Environment

91% of Plastic Ever Produced Hasn't Been Recycled

6.3 billion tonnes of plastic waste will take over 400 years to degrade

14.04.2018 | contributed by Dominic Meredith Hardy – Global Change Collective
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A startling statistic recently published in the Sciences Advances journal revealed that of the estimated 8.3 billion tonnes of plastic produced since 1950, 6.3 billion tonnes has ended up as plastic waste. Taking over 400 years to degrade, nearly all of this non-recycled plastic still exists in landfills and, the final catchment, our oceans.

Every year, between 8 -12 million tonnes of plastic enters our oceans. Transported by the world’s oceanic circulation systems, much of it ends up in one of our five major Oceanic Gyres in the Atlantic, Indian, and Pacific Oceans. The most famous of the world plastic resting grounds is the great North Pacific garbage patch.

Ongoing scientific studies have found the garbage patch to be much larger than previously thought, now estimated at twice the size of Texas or three times the size of France. The effect on our marine ecosystems is becoming more and more prevalent, with over 30 kilograms of plastic found inside a sperm whale that washed up on the coast of Spain.

So, what’s being done about it?

The good news is there are some fantastic initiatives already going to work to tackle the gargantuan challenge of Ocean Plastic.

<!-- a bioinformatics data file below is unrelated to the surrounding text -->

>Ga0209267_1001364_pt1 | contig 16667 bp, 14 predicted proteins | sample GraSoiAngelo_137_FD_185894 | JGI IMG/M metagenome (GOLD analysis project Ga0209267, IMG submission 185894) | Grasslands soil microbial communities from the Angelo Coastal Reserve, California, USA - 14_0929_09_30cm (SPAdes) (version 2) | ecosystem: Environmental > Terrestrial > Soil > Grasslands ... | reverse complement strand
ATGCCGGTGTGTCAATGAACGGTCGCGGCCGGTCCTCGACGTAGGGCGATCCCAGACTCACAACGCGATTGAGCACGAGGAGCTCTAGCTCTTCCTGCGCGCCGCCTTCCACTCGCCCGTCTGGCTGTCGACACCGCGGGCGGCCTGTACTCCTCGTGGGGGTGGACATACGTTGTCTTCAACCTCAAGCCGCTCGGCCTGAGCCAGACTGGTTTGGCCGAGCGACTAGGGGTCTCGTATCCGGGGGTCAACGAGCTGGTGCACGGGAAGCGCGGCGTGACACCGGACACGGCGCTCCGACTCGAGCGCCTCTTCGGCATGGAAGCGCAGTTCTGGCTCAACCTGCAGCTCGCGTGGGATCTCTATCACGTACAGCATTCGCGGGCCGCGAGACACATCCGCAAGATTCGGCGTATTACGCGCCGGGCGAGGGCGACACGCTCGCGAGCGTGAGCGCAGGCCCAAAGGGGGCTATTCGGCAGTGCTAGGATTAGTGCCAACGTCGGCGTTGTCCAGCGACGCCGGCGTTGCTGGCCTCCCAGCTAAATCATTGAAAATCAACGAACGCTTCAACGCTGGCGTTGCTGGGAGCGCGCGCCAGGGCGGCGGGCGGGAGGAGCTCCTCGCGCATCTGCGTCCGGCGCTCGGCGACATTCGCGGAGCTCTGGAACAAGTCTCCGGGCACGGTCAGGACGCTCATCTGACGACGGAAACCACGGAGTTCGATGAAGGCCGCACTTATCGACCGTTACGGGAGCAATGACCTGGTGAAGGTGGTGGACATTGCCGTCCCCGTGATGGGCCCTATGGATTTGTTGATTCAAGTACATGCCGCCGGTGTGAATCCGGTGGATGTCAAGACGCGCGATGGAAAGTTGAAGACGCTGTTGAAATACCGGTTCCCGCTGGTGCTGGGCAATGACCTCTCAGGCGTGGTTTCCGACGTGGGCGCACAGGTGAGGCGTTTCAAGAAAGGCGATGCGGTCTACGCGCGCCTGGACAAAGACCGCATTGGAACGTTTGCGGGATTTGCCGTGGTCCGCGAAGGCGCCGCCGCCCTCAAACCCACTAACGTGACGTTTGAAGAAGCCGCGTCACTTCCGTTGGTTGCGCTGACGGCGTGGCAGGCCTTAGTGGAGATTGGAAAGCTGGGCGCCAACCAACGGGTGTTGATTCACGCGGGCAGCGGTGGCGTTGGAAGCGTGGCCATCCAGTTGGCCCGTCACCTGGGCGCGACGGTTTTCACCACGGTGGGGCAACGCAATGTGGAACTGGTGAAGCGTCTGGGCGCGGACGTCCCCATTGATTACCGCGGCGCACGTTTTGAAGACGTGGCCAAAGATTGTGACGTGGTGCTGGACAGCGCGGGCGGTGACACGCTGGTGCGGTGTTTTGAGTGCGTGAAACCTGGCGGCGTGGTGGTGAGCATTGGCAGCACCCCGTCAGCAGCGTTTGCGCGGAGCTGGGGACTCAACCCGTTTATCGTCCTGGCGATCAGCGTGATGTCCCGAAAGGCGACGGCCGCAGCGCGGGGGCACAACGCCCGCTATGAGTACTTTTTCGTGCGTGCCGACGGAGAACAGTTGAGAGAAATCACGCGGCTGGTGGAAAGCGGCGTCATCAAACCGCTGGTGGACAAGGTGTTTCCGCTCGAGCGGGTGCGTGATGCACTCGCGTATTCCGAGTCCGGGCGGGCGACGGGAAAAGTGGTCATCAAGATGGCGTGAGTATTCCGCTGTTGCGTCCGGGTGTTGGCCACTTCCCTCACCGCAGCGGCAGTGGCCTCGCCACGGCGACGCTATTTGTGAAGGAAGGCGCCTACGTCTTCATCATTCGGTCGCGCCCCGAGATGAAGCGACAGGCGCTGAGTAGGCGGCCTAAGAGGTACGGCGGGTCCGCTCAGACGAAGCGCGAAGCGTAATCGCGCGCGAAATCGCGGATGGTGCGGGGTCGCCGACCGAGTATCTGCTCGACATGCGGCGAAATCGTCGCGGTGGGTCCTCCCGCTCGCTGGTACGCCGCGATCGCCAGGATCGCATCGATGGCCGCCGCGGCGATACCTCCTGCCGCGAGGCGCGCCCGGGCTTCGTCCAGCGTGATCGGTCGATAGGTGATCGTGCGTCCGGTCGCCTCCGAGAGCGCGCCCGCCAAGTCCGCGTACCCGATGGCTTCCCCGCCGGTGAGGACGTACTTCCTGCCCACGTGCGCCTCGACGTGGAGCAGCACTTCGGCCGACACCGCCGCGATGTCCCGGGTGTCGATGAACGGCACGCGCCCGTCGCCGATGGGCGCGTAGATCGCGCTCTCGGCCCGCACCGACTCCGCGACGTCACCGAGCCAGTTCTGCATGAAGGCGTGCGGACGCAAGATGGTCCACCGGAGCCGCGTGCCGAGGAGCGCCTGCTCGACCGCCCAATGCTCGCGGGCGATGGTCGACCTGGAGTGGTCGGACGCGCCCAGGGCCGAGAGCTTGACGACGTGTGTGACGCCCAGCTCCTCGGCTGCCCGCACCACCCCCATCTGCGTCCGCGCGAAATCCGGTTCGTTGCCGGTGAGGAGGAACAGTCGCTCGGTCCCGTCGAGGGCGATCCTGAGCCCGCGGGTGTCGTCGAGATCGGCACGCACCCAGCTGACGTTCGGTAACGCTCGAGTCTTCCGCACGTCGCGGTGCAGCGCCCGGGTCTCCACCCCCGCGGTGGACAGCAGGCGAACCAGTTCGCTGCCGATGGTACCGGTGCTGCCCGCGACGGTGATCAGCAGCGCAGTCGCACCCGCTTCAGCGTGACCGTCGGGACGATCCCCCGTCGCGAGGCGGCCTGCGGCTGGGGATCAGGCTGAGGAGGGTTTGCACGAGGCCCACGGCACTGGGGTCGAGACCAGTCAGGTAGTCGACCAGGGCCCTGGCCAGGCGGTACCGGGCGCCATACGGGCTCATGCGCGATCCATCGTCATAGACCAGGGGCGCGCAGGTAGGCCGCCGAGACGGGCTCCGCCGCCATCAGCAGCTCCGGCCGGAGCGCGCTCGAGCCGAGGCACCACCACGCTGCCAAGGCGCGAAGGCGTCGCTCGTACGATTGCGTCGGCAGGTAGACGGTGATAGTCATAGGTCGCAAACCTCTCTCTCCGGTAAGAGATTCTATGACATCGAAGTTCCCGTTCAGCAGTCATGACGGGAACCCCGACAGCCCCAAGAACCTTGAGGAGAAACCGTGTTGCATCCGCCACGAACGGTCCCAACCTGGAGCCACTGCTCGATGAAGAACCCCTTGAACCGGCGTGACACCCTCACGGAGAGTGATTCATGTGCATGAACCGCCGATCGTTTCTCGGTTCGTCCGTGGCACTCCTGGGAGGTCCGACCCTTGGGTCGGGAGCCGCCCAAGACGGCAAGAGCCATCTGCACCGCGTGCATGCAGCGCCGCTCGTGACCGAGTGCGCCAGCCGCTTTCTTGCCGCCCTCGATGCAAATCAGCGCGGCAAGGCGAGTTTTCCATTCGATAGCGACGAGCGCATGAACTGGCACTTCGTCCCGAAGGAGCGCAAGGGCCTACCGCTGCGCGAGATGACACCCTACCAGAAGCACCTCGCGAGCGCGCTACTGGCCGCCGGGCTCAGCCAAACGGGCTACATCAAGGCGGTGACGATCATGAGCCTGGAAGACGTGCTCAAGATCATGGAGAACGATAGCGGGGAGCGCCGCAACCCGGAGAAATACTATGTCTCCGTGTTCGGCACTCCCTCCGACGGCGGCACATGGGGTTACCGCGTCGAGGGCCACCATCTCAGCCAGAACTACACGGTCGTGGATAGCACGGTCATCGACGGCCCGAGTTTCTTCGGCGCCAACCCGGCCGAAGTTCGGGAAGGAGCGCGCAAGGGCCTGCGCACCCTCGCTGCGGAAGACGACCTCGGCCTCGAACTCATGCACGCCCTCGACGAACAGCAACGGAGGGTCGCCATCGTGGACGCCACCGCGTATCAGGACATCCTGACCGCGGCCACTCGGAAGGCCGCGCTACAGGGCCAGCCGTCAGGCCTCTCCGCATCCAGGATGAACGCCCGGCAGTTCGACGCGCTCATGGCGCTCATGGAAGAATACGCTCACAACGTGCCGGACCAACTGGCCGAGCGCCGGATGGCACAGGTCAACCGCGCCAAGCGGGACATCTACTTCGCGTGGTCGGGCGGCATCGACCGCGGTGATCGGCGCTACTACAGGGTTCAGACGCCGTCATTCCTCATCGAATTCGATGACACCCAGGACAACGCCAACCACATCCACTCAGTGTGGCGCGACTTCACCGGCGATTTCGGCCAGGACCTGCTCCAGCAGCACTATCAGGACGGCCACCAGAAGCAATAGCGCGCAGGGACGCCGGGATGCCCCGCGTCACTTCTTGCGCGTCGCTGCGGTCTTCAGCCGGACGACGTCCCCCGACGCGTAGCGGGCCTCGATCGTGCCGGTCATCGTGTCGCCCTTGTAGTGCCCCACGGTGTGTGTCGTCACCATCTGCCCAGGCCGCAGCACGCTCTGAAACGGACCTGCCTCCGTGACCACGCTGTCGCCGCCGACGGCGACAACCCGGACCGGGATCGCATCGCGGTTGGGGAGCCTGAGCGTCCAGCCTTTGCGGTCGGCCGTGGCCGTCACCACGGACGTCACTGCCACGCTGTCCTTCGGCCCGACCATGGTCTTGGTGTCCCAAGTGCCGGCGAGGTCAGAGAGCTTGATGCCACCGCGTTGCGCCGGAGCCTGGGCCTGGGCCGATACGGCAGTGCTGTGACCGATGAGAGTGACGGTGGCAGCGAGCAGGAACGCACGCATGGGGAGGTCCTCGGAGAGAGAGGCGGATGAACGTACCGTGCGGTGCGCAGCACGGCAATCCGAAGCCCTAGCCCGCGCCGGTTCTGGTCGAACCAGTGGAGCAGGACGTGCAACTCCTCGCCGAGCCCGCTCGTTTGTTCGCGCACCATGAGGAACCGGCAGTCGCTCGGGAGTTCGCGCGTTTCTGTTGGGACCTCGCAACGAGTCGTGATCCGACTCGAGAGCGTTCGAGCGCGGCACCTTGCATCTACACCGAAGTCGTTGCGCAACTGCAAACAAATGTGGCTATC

The first step in tackling any challenge is understanding the problem you need to solve. One man leading the world’s most extensive study of ocean plastics — The Ocean Cleanup is Boyan Slat. At the age of 16, the young Dutch innovator and entrepreneur decided to dedicate a school project to creating a passive boom system that uses ocean currents to filter plastic from our oceans.

Last year, they led the most advanced study of the Pacific Garbage patch, utilising 30 boats, 652 surface nets, and two flights over the patch to gather aerial imagery of the debris. The study found the patch today covers over 1.6 million square kilometres and is made up of over 1.8 trillion pieces of plastic. Having now raised over $30 million to support the cleanup project in 2018, Boyan hopes to clean up half of the Pacific Garbage patch with 5 years.

The Ocean Cleanup

Another person leading the charge against ocean plastic is the director of Trash Free Seas for the Ocean Conservancy, Nick Mallos. The Ocean Conservancy has been operating since 1985 and, to date, has been responsible for the manual collection and cleanup of over 100,000 tonnes of plastic waste through their volunteer-run beach cleanups and plastic pick-up operations. The company is also leading initiatives in environmental research, education, and outreach.

Ocean Conservancy

Another fantastic cleanup operation that has emerged more recently is 4Ocean — founded by two surfers and ocean enthusiasts, Andrew Cooper and Alex Schulze, who were frustrated by the effect of plastic pollution on local fisherman in Bali. Andrew and Alex devised an initiative that, through the sale of recycled plastic bracelets, funded local fishermen to pick up ocean plastic when they went to sea. Today, they are leading beach and underwater cleanups in 16 different countries and hope to collect over half a million kilograms of plastic waste in 2018.

4Ocean

These are all fantastic initiatives, but Alex, Andrew, Boyan, and Nick all agree that the best way to tackle ocean plastic is prevention at the source.

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"Water and air, the two essential fluids on which all life depends, have become global garbage cans." - Jacques Yves Cousteau, Oceanographer

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